Ketamine is as effective as ECT in treating major depression

The terapia electroconvulsiva (TEC) is one of the options treatment for major depression, but to carry out the procedure it is necessary to administer anesthesia to the patient and it also has adverse effects. Now, a team of scientists from Mass General Brigham have verified that the subanesthetic intravenous ketamine it is as effective or more than ECT in combating this mental disorder.

The researchers have reached this conclusion after conducting a clinical trial in which 403 patients participated and finding that 55% of those who were treated with ketamine experienced a significant and continuous improvement in depressive symptoms without presenting relevant side effects. The results have been published in New England Journal of Medicine and reveal that subanesthetic intravenous ketamine was effective and not inferior to electroconvulsive therapy (ECT) in treating treatment-resistant non-psychotic depression.

“ECT has been the gold standard for the treatment of major depression for more than 80 years,” said Dr. Amit Anand, director of Translational Psychiatry Clinical Trials at Mass General Brigham and Professor of Psychiatry at the College of Harvard Medicine. “But it is also a controversial treatment because it can cause memory loss, requires anesthesia and is associated with social stigma. This is the largest study ever to compare ECT and ketamine treatments for depression, and the only one that also measured the impacts on memory.”

“People with treatment-resistant depression suffer a lot, so it’s exciting that studies like this one will find new options for them.”

Depression affects around 5% of adults and is approximately 50% more common in women than in men, according to the World Health Organization (WHO). There are different types of depression, and major depressive disorder (MDD) is one of the leading causes of disability worldwide and is life-threatening because the patient may have suicidal thoughts and behaviors.

ECT consists of inducing a seizure by electrical stimulation of the brainwhile ketamine is a dissociative drug that is approved as a sedative/analgesic and general anesthetic by the FDA (United States Food and Drug Administration) and in Spain an esketamine nasal spray was approved at the end of 2022 to relieve symptoms of treatment-resistant major depressive disorder.

A 50% improvement in depressive symptoms

The new study is the largest trial of comparative effectiveness in the real world of ECT versus ketamine conducted so far and was carried out between March 2017 and September 2022 and the 403 patients were divided into two groups to receive either ECT three times a week or ketamine twice a week for three weeks. After treatment, the patients were followed up for six months and during this period they answered a questionnaire in which they reported their depressive symptoms, which also included memory tests and questions about their quality of life.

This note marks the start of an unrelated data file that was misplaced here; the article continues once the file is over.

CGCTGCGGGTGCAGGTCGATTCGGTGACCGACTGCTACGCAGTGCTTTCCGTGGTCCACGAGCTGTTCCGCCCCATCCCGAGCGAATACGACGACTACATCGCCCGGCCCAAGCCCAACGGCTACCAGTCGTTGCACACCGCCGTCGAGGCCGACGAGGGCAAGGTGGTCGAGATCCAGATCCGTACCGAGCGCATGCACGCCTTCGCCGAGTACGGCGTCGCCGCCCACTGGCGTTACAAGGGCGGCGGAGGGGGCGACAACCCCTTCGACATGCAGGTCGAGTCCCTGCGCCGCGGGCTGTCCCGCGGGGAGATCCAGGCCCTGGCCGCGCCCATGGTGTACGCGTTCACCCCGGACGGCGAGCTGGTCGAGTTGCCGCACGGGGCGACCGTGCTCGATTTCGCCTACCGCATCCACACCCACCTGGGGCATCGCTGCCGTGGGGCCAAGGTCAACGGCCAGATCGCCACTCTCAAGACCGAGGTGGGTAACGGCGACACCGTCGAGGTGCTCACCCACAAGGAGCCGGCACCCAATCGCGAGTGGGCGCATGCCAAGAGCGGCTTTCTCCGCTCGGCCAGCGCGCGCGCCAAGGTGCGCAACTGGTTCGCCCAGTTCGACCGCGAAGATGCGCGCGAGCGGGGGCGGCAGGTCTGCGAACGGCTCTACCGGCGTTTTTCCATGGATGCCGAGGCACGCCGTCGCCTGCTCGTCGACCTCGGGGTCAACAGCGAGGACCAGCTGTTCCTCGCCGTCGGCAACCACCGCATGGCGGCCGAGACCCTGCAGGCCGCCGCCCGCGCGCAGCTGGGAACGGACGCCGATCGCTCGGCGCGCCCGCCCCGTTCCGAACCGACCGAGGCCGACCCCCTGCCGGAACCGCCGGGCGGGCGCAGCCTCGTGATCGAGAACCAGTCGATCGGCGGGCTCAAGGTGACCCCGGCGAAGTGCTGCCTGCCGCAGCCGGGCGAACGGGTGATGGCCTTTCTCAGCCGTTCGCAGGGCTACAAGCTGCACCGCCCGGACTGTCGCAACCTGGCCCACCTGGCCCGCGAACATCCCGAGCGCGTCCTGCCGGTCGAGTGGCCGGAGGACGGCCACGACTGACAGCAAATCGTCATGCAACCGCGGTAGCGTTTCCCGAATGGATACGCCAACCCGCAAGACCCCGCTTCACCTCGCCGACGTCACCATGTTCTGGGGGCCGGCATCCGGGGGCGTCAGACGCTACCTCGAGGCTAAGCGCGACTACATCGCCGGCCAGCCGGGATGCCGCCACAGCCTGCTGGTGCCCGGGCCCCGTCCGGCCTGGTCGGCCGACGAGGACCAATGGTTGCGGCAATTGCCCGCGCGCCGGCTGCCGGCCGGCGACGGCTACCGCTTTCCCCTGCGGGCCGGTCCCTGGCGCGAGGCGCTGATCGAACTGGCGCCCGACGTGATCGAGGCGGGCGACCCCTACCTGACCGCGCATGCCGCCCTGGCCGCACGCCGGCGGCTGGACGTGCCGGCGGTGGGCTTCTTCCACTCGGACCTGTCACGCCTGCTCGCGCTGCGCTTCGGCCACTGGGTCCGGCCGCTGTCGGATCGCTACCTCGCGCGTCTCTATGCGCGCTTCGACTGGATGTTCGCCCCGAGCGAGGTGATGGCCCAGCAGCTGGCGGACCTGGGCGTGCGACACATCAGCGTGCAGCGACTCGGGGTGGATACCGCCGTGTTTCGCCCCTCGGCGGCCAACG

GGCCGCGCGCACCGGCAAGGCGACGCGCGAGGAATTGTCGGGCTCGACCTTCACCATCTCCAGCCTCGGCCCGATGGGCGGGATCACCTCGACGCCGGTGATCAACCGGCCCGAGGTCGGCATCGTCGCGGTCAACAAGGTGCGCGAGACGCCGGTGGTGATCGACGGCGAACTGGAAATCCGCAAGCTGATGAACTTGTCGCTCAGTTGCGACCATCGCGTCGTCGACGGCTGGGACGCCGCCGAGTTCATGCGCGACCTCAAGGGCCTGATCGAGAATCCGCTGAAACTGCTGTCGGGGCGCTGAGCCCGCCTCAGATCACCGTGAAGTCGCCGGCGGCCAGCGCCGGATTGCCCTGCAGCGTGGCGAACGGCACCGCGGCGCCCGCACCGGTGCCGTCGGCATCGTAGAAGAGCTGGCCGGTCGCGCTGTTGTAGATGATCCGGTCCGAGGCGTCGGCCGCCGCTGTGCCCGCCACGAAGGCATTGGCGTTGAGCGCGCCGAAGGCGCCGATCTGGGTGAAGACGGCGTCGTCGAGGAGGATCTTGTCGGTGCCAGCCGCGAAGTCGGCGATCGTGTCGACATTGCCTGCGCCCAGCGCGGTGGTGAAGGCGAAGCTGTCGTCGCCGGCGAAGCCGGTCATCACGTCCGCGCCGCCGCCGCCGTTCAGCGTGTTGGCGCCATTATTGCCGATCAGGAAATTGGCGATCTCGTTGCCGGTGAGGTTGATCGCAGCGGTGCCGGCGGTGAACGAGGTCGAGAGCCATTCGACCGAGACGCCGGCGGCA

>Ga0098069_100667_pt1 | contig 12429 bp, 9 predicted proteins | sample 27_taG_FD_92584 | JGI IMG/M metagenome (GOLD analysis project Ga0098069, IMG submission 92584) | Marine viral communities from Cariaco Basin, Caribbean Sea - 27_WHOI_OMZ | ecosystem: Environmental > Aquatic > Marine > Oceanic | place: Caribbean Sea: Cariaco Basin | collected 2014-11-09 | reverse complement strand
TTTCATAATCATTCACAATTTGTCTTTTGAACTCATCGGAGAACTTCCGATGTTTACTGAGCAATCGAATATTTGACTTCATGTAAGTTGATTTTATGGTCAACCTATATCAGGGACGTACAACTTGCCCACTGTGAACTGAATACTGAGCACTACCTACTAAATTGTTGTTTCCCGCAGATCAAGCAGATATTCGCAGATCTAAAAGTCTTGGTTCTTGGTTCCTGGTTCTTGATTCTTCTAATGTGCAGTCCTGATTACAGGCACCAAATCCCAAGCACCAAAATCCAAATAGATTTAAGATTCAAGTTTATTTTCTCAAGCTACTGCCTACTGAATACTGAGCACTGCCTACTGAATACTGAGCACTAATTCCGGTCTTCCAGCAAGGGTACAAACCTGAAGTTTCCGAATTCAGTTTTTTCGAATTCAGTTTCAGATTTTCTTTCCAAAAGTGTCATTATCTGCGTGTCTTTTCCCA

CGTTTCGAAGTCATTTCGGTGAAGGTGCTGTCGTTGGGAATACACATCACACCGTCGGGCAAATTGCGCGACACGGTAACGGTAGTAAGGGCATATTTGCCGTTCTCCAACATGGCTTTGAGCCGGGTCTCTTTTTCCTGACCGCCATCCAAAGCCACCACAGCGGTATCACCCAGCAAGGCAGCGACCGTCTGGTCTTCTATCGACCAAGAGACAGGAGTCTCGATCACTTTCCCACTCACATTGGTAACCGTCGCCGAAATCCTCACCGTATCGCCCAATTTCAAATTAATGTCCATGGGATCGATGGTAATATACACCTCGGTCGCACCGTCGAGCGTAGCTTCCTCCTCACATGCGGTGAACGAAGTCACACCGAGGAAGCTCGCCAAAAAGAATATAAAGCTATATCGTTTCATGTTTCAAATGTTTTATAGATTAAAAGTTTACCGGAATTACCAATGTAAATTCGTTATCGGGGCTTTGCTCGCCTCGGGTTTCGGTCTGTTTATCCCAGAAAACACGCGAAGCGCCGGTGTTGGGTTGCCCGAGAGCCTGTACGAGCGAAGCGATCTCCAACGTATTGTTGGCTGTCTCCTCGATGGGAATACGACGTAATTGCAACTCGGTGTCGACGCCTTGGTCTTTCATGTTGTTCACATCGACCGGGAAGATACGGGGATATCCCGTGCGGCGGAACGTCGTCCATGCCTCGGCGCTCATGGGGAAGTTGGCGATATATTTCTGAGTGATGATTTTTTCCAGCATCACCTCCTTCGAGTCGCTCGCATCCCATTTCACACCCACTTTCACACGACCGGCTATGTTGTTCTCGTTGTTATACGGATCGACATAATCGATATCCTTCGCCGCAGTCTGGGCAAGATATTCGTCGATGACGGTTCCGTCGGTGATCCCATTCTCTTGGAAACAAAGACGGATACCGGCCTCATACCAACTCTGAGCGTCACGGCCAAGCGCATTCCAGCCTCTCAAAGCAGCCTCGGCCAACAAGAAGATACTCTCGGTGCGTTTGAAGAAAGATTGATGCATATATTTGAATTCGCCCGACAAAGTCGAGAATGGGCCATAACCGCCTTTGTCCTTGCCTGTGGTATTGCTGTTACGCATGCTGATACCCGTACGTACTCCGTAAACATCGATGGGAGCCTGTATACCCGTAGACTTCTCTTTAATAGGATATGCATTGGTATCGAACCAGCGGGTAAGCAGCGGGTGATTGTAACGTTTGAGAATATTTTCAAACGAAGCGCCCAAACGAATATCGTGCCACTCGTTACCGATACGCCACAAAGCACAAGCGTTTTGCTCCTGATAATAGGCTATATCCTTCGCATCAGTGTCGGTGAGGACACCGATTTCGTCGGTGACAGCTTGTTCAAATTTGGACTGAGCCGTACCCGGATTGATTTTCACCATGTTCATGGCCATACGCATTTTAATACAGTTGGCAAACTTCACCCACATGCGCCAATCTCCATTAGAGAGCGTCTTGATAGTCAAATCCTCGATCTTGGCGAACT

The results showed that 55% of those receiving ketamine and 41% of those receiving ECT reported an improvement of at least 50% in their self-reported depressive symptoms and an improvement in their self-reported quality of life that was maintained for the follow-up period. ECT treatment was associated with memory loss and musculoskeletal adverse effects. Ketamine treatment was not associated with side effects other than an experience of temporary dissociation at the time of treatment.

“For the increasing number of patients who do not respond to conventional psychiatric treatments and require a higher level of care, ECT remains the most effective treatment in treatment-resistant depression,” explains Dr. Murat Altinay, psychiatrist and trial leader at the Cleveland Clinic. “This study shows us that intravenous ketamine was not inferior to ECT for the treatment of depression resistant to non-psychotic treatment and could be considered as a alternative treatment suitable for the condition”.

The researchers have highlighted that their findings are based on self-reported results and that the trial’s open-label design could have influenced response rates, but the trial’s patient-centered approach and real-world design are key elements that allow researchers to findings are more easily translated into clinical practice.

The team is now working on a follow-up study comparing ECT and ketamine treatments for patients with acute suicidal depression to see if the beneficial effects observed are reproduced in that population. “People with treatment-resistant depression suffer a lot, so it’s exciting that studies like this one will find new options for them,” Anand said. “With this real-world assay, the results can be immediately transferred to the clinical setting,” he concludes.


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